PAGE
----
England's 2018 World Cup Bid

Football JournalistContributor IJune 16, 2009


As a host of dignitaries from varying fields, such as David Beckham and Gordon Brown, posed on the hallowed turf of London’s Wembley Stadium to mark the launch of England’s World Cup 2018 bid on May 18th, a combination of optimism and caution was visible amid the smiles and the suits.

Flanked by international colleague Wayne Rooney, Beckham spoke about the passion for football in England—from grass-roots level right through to the Premier League. By 2018, fifty years will have passed since the World Cup came to these shores—but the consensus is confidence as England’s party launched their bid to bring the greatest show on earth back to its homeland.

As the jewel in the crown of the entire bid, Wembley was an ideal venue for a launch party attended by past and present England players, alongside schoolchildren sporting t-shirts emblazoned with the bid’s slogan—“England United, the world invited”.

“I know this country, with its first-class stadiums and tremendous passion for football, would host an incredible tournament,” Prime Minister Brown said.

“It's fitting that we are launching the bid in England, the home of football, and at Wembley—the greatest stadium in the world.”

Indeed, of the other countries bidding for the 2018 tournament (including the USA, Mexico, and Russia), it is difficult to recall a stadium which strikes such a balance of modern facilities, rich history and sheer amazement as the ‘New’ Wembley. Completed two years ago at a cost of around £1billion, the ground is the second largest in Europe and the largest with every seat undercover.

A retractable roof protects the sometimes-vulnerable playing surface from the London elements, and spectator comfort is at a paramount inside the awe-inspiring venue—with more toilets than any other venue in the world, and amounts of legroom unprecedented at football grounds.

However, FIFA regulations for host bids require a minimum of ten stadiums of required standard, not just one. So how do England’s other stadia compare to Wembley, and will they be enough to bring the World Cup to these shores in nine years time?

The second biggest ground in England’s remit is Old Trafford, home of Manchester United. At the moment, the ‘"Theatre of Dreams" holds just over 76,000, but the club insist that renovation plans are afoot which could increase the ground’s capacity to more than 95,000.

Old Trafford, one of two grounds in England awarded Uefa’s five-star rating along with Wembley, also has excellent transport links thanks to a railway station next to the stadium, and is also serviced by Manchester’s excellent Metrolink network.

Liverpool’s proposed New Anfield stadium will also be considered in any England bid, providing it is constructed in time. The projected development, nearby to Liverpool’s existing Anfield home in Stanley Park, was scheduled to open in 2006 but was put on hold due to financial problems—a delay which, according to a club spokesman, could “progress the proposals for the stadium to increase its capacity to 73,000 seats.”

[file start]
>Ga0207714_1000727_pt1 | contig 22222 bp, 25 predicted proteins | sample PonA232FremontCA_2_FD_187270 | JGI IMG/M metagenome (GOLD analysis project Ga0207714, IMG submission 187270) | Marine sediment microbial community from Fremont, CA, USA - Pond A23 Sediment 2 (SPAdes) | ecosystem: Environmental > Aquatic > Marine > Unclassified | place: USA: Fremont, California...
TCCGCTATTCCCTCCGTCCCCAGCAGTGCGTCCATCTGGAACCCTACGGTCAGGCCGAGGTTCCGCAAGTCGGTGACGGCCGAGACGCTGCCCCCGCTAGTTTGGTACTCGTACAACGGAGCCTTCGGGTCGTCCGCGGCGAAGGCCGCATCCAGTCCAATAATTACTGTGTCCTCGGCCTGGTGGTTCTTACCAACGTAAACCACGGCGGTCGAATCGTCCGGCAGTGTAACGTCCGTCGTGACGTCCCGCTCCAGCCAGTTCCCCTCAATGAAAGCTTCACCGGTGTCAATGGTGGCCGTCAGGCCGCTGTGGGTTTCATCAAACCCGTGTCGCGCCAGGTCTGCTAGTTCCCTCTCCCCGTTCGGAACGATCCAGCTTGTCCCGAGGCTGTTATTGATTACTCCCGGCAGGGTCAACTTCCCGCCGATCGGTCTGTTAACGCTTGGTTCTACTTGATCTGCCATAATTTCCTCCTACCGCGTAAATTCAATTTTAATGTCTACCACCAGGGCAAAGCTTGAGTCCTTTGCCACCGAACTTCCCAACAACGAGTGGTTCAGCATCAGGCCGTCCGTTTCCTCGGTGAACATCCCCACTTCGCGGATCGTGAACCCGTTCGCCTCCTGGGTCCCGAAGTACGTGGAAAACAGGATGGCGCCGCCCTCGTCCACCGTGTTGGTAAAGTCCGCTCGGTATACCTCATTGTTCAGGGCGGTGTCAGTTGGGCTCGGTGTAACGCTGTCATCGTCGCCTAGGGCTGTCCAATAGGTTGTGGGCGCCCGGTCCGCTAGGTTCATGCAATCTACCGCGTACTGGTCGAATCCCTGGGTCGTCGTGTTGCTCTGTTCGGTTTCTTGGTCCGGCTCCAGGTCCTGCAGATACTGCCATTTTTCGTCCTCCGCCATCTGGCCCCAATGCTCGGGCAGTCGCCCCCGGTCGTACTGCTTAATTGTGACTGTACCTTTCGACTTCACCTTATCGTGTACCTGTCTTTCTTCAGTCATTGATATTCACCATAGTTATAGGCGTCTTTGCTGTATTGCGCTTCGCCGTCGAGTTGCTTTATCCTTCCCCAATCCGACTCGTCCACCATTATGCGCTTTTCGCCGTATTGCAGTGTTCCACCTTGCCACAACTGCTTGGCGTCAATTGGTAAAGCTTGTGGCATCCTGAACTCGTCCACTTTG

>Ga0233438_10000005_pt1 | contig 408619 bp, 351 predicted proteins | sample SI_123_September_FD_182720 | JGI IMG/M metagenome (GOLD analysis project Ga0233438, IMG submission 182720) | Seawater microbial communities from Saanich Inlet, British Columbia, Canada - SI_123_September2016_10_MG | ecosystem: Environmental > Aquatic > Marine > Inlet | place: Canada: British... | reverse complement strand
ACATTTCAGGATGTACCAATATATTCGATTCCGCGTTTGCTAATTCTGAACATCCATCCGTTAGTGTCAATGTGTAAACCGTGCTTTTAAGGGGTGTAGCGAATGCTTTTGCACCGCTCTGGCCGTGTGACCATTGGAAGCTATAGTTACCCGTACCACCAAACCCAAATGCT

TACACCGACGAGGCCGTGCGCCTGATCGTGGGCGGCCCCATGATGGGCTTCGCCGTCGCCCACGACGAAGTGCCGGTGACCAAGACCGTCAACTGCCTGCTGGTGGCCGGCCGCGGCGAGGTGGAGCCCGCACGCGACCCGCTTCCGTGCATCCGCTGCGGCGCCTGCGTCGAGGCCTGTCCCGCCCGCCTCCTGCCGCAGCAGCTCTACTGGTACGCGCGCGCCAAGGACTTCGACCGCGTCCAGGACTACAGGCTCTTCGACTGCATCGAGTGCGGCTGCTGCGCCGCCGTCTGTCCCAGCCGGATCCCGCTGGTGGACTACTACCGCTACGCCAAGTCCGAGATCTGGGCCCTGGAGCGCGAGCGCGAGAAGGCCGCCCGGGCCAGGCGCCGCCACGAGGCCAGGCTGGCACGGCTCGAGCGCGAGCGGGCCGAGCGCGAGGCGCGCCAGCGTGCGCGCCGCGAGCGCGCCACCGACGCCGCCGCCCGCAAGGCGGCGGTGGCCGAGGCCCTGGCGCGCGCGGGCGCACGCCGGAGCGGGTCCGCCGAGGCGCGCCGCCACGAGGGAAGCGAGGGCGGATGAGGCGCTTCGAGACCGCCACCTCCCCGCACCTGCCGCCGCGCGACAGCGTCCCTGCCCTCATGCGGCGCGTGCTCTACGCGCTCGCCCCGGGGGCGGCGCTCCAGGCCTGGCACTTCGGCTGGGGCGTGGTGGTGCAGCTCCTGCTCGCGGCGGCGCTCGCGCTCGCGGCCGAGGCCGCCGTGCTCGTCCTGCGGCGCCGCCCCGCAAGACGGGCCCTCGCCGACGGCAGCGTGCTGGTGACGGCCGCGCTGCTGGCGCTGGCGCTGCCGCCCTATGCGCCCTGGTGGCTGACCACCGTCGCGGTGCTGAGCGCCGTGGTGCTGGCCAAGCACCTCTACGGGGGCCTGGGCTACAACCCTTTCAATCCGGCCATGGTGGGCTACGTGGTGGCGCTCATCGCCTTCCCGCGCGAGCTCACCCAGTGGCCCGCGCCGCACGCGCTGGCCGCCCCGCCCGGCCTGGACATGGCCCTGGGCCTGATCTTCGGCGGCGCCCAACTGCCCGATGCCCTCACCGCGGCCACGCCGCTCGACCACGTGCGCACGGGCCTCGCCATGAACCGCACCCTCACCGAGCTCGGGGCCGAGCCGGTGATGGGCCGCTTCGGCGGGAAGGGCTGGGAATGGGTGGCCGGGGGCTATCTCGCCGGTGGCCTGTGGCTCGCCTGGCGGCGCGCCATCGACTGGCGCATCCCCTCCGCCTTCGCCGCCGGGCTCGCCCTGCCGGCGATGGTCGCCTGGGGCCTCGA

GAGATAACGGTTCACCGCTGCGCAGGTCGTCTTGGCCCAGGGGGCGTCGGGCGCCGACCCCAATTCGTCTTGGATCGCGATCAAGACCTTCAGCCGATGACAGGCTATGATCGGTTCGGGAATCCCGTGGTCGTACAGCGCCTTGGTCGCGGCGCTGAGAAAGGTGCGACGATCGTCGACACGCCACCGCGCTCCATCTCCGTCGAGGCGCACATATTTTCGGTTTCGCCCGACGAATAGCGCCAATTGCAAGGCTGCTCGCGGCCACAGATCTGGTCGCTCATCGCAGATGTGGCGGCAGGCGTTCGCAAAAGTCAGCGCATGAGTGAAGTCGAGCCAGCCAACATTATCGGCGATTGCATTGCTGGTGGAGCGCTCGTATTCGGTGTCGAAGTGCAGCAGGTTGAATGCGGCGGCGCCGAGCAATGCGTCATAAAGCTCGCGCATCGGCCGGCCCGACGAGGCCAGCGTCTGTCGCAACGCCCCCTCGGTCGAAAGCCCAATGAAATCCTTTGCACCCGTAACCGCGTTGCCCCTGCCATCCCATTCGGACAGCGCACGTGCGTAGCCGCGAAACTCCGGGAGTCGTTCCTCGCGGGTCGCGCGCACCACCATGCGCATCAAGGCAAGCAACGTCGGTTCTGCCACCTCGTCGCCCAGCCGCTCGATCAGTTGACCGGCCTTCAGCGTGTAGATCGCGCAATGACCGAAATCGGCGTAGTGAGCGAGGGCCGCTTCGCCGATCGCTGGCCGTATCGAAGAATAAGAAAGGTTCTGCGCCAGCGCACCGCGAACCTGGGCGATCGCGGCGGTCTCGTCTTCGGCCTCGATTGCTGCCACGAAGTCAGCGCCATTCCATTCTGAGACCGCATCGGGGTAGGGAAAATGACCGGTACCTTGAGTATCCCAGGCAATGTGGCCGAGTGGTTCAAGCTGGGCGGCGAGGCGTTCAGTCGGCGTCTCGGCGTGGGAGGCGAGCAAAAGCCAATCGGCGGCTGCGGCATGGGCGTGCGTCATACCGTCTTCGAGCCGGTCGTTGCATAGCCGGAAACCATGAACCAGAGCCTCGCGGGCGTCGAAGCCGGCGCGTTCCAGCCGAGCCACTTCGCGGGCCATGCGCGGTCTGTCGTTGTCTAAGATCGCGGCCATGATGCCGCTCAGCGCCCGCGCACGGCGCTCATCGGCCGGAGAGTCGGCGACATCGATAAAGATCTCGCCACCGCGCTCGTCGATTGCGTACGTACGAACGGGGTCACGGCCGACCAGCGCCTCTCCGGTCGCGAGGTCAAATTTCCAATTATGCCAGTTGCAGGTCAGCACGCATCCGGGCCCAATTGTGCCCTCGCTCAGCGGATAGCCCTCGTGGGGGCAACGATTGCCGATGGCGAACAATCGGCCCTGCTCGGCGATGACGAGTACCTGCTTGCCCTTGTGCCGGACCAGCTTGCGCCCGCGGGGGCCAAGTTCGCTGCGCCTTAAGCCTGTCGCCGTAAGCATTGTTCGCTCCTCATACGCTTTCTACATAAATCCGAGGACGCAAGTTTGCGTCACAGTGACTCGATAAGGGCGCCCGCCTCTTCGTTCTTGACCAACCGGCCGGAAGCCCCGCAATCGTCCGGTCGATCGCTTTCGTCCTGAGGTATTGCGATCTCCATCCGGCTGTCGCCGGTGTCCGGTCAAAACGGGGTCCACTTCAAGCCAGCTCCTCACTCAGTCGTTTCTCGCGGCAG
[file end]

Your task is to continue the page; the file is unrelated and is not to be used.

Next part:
Building work on Aston Villa’s Villa Park to expand it to 51,000 seats and the construction of a 55,000-seater ‘City of Birmingham’ stadium for Villa’s rivals Birmingham could see World Cup football hosted in the Midlands.

Fifa rules, however, state that only one city can have two host venues for a World Cup tournament, which will almost certainly be London if England’s bid is successful. Arsenal’s Emirates Stadium, another recently-constructed stadium which holds 60,000 people, would be a shoo-in to host games later in the tournament,

One of Newcastle United’s St. James’ Park (current capacity 52,387) and Sunderland’s Stadium of Light (49,000) will almost certainly come under consideration, especially with the former’s status as a host of the 2012 Olympic Games.

Further afield, representatives from cities such as Sheffield, Leeds and Bristol have been asked to submit applications for consideration. Such decisions will, however, rely on development—another Fifa directive requires a minimum 40,000 capacity, with Elland Road (39,401) and Sheffield’s Hillsborough (39,814) falling agonisingly short of the minimum required.

Yorkshire’s most serious contender to hold a World Cup game, meanwhile, appears to be Bramall Lane, home of Sheffield United, which currently holds around 33,000 seats. Planning permission for a new Kop has been submitted, however, which will increase the capacity by a further 3,000, and possible redevelopment of the club’s South stand has also been discussed to further boost the capacity above the required level.

Sepp Blatter, president of the game’s world governing body Fifa, threw his weight behind an England bid when asked about their chances, saying: “I would say yes, they should bid—it is the homeland of football.”

With Spain & Portugal rumoured to be England’s main European rival for the honour, Fifa’s 24-man executive committee will announce the winning bid in December next year—when, after a prolonged global sabbatical, football could finally be coming home.